Source: Daily Breeze
The Child Development Center at Cal State Dominguez Hills has a new mural – and it boasts a message:
Education starts early.
The mural, which went up earlier this year and is permanent, features a blue sky, lush grass, chirping birds and a field of wildflowers. In the middle of the painting is the baby version of CSUDH’s mascot, Teddy Toro, with an opened book in front of him.
The mural’s message is that higher education starts at the early stages of childhood, said Child Development Center Director Candace Manansala. It was part of an attempt to revamp the center, which Manansala took over in January 2022.
“The center was mostly known for a play-based kind of mentality and not higher education,” Manansala said. “We wanted to inspire children for higher education.”
With this goal in mind, Manansala started seeking student volunteers who could understand her vision of higher education and create an appropriate mural. After reviewing 15 applications, a sketch by freshman Eric Marquez caught her attention.
“Eric’s values are very similar and aligned with my values,” Manansala said, which are “education starts with our family, ourselves and the institution that you set yourself at.
“You have to set a strong foundation (for education),” she added, “and that starts at our center.”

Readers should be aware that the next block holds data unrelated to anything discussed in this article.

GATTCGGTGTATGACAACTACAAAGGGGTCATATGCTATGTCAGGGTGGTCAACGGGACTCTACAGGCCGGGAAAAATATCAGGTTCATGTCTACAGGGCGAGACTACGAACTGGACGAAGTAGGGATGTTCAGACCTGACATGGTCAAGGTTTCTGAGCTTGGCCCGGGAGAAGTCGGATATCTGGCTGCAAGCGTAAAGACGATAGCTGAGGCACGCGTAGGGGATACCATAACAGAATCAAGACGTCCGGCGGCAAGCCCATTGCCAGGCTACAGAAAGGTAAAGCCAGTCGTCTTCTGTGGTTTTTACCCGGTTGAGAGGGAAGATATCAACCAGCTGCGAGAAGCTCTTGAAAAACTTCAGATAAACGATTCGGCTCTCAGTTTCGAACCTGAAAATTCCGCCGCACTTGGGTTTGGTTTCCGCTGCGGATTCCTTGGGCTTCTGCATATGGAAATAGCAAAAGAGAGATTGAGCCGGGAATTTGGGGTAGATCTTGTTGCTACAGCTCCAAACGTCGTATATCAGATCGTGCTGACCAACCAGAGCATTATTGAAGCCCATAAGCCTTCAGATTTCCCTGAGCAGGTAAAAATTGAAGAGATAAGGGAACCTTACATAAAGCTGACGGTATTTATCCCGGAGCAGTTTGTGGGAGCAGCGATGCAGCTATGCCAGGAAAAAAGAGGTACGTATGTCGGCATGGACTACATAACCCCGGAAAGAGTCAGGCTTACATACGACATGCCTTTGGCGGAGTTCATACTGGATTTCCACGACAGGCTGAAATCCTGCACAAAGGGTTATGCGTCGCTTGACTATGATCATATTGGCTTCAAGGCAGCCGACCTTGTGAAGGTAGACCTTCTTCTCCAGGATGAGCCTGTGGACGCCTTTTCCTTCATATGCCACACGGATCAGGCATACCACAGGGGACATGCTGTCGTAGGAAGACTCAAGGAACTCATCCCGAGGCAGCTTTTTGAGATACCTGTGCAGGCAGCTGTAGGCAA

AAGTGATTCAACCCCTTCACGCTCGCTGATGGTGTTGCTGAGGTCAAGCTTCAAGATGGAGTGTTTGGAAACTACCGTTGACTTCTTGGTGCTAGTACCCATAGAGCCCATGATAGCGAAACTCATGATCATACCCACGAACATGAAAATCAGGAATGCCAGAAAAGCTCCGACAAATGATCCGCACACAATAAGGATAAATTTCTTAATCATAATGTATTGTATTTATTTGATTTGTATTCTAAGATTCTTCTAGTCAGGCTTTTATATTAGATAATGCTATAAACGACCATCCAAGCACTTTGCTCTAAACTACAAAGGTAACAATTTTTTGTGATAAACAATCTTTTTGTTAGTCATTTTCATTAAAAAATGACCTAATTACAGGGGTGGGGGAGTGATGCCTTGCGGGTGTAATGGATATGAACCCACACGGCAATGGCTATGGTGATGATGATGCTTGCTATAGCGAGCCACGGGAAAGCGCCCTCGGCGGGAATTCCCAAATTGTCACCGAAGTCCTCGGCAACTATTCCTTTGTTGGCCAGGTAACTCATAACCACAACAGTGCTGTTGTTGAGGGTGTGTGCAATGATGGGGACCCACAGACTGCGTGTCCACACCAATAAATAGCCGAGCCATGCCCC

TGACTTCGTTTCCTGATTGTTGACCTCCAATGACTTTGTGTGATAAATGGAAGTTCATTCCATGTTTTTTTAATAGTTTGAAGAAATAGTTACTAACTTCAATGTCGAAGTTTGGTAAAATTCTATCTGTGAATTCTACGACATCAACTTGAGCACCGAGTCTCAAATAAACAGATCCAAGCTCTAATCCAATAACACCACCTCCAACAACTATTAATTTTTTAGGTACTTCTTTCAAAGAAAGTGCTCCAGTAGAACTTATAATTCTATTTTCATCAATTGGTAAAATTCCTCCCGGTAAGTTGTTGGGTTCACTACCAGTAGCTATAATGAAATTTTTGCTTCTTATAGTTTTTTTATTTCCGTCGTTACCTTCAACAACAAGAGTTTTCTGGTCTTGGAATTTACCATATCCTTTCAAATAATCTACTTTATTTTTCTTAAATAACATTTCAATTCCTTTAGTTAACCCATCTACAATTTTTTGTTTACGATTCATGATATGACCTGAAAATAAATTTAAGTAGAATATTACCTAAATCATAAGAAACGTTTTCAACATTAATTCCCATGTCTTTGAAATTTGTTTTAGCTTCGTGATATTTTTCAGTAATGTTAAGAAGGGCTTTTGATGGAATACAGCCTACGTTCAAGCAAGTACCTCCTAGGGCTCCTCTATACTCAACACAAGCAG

For more than two months, Marquez came to the center every day in between school and his tutoring job to turn an empty wall into a captivating mural, titled “Dream to Wonder,” Manansala said. His art was unveiled at the center’s preschool graduation ceremony on May 24.
The original idea for the painting, Marquez said, came to him while he was in a sociology class.
“My idea was I’m picturing a higher elevation, like the Dominguez Hills mountains, with children and baby Toros and books in mind,” he said. “It kind of just came to me in class. I felt the force. I said that would be a good idea.”
Marquez and his siblings, as children, loved re-creating scenes from Disney shows and the classic animations from the 1990s, he said.
But he credited his eldest sister, Amber, with instilling in him a passion for arts. He also loves painting portraits.
“When she was in high school, I really looked up to her because she was taking me to dance classes and doing this amazing work,” Marquez said.
Drawing from these experiences, Marquez said, he jotted down his concept in a sketchbook in February and started painting in March.
While painting, Marquez said, he kept in mind how the mural would be seen both from afar and up close.
“I just try to make it fit both of those perspectives,” Marquez said. “So when the kids are on the playground, they could kinda view it and when they’re up close, they can touch it and like, be a part of the painting, touch the flowers and the blocks.”
Marquez said he hopes the kids who come to the center, most of whom are infants and preschoolers, enjoy his artwork.
“We’re getting new, incoming students every year, all the time,” he said, “and it’s gonna be like, if anything, one of their first memories of the Child Development Center.”